In Section 4, we propose a procedure for a posteriori constructing confidence intervals for and that depend only on the observed sample path and not on any unknown parameters. We prove that the intervals shrink at a rate (Theorems 4.2 and 4.1). These confidence intervals trivially lead to a universal stopping rule to stop the chain when a prescribed relative error is achieved.
1.2. Related work.
There is a vast statistical literature on estimation in Markov chains. For instance, it is known that under the assumptions on
from above, the law of large numbers guarantees that the sample meanconverges almost surely to
meyn1993markov, while the central limit theorem tells us that as, the distribution of the deviation
will be normal with mean zero and asymptotic variancekipnis1986central.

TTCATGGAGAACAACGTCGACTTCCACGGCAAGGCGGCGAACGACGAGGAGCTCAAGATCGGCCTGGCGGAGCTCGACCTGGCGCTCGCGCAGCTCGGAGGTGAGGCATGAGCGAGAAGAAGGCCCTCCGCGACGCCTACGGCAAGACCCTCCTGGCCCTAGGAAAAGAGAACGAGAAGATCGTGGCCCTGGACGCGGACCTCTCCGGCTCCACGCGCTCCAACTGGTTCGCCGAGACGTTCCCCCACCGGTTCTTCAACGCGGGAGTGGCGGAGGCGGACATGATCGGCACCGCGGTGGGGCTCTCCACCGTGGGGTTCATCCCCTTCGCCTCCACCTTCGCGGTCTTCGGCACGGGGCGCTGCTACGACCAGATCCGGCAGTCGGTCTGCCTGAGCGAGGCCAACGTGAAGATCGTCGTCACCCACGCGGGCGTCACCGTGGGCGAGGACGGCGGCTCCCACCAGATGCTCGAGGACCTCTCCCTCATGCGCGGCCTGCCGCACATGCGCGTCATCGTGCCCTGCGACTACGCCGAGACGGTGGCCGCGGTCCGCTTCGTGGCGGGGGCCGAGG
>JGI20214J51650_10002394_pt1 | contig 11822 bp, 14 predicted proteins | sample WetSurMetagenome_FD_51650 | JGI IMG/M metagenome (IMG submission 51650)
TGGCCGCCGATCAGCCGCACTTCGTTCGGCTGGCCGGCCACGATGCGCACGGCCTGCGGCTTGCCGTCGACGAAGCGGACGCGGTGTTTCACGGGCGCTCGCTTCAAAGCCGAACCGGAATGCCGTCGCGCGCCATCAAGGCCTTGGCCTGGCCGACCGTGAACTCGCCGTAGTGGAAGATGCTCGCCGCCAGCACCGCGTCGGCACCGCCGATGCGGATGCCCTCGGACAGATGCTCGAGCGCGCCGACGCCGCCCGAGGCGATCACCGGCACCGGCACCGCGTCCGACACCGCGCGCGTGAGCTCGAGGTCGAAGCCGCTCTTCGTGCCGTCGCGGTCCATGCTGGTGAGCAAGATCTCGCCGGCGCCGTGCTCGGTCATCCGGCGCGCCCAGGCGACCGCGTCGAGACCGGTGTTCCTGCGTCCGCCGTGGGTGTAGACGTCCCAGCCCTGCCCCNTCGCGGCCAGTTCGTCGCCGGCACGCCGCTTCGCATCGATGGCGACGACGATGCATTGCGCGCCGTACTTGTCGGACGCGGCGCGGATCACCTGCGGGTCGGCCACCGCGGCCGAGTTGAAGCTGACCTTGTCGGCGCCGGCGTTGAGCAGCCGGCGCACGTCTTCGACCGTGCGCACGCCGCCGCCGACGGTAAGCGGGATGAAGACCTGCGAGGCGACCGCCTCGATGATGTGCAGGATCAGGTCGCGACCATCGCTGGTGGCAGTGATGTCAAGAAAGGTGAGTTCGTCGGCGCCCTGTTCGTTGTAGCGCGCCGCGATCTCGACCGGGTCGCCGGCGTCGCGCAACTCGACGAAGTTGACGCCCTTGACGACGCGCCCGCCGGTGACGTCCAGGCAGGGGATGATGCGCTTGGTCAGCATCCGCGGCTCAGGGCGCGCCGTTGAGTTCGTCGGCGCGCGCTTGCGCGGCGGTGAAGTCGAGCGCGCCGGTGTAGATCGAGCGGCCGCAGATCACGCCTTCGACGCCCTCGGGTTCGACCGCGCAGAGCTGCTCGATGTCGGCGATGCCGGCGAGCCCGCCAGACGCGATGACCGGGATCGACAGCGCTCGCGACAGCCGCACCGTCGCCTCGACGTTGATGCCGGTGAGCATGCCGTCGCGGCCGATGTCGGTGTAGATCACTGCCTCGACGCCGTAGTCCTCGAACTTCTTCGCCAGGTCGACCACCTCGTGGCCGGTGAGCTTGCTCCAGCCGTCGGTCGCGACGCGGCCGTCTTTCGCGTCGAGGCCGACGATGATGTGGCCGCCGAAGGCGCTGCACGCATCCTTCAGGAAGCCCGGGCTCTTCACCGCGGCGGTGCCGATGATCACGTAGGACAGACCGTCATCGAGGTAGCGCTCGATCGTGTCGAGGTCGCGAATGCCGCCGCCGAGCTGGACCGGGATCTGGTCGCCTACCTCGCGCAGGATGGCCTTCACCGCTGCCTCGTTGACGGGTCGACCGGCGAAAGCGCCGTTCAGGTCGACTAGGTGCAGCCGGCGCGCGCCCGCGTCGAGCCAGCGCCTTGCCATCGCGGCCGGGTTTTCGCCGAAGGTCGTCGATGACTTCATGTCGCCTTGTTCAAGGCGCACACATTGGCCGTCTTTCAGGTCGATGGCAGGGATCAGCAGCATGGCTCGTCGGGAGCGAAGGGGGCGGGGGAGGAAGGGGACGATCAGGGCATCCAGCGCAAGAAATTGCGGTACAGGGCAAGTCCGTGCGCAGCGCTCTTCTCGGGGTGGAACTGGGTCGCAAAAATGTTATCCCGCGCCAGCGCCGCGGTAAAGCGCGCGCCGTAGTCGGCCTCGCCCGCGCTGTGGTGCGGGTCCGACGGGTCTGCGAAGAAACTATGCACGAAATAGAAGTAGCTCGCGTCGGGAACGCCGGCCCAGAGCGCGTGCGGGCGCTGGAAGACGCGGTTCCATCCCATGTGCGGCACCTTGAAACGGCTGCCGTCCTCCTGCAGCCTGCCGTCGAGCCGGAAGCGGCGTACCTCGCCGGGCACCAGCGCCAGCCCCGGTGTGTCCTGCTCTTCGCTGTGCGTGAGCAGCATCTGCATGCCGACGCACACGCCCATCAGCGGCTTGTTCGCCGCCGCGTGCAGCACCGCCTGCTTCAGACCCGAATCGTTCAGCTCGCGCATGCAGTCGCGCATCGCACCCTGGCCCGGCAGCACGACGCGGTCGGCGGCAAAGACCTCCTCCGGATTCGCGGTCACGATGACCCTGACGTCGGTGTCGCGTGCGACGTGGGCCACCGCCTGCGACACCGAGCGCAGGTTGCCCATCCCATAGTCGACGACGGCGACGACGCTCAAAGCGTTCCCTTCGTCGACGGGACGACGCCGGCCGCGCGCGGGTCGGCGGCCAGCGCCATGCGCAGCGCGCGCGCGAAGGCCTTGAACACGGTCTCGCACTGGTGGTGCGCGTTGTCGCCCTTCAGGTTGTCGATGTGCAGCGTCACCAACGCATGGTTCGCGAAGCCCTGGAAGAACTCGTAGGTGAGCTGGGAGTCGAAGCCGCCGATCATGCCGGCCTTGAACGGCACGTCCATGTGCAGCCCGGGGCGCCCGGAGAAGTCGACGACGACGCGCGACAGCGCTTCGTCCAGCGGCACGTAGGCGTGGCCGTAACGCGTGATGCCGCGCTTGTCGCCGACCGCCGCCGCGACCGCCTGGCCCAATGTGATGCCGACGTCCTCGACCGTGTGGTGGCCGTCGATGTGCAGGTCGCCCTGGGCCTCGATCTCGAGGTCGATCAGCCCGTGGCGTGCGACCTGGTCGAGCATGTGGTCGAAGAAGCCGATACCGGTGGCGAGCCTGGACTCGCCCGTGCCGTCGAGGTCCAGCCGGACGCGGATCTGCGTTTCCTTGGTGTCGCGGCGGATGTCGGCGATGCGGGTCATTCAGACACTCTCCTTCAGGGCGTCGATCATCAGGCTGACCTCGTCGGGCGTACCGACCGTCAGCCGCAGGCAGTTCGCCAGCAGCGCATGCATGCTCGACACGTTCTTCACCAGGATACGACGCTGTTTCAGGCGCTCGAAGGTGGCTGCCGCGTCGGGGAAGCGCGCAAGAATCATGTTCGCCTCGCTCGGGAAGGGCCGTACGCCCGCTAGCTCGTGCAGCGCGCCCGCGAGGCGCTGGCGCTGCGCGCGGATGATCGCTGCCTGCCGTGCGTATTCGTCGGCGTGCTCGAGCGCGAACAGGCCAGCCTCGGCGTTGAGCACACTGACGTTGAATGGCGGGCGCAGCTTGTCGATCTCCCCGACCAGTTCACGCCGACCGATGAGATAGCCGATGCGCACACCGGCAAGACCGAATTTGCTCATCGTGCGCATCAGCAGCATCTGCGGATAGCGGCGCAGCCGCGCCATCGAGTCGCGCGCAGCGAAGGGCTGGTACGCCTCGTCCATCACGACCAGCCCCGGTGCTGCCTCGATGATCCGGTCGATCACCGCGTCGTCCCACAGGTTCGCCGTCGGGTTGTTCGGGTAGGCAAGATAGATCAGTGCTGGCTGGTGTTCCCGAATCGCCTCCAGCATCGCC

Although these asymptotic results help us understand the limiting behavior of the sample mean over a Markov chain, they say little about the finite-time non-asymptotic behavior, which is often needed for the prudent evaluation of a method or even its algorithmic design ,DBLP:conf/valuetools/KontoyiannisLM06,flegal2011implementing,Gyori-paulin15. To address this need, numerous works have developed Chernoff-type bounds on , thus providing valuable tools for non-asymptotic probabilistic analysis gillman1998chernoff,leon2004optimal,DBLP:conf/valuetools/KontoyiannisLM06,kontorovich2014uniform,Paulin15. These probability bounds are larger than the corresponding bounds for independent and identically distributed (iid) data due to the temporal dependence; intuitively, for the Markov chain to yield a fresh draw that behaves as if it was independent of , one must wait time steps. Note that the bounds generally depend on distribution-specific properties of the Markov chain (e.g., , , ), which are often unknown a priori in practice. Consequently, much effort has been put towards estimating these unknown quantities, especially in the context of MCMC diagnostics, in order to provide data-dependent assessments of estimation accuracy [e.g.,]GaSmi00:eigval,jones2001,flegal2011implementing,1209.0703,Gyori-paulin15. However, these approaches generally only provide asymptotic guarantees, and hence fall short of our goal of empirical bounds that are valid with any finite-length sample path. In particular, they also fail to provide universal stopping rules that allow the estimation of (for example) the mixing time with a fixed relative accuracy.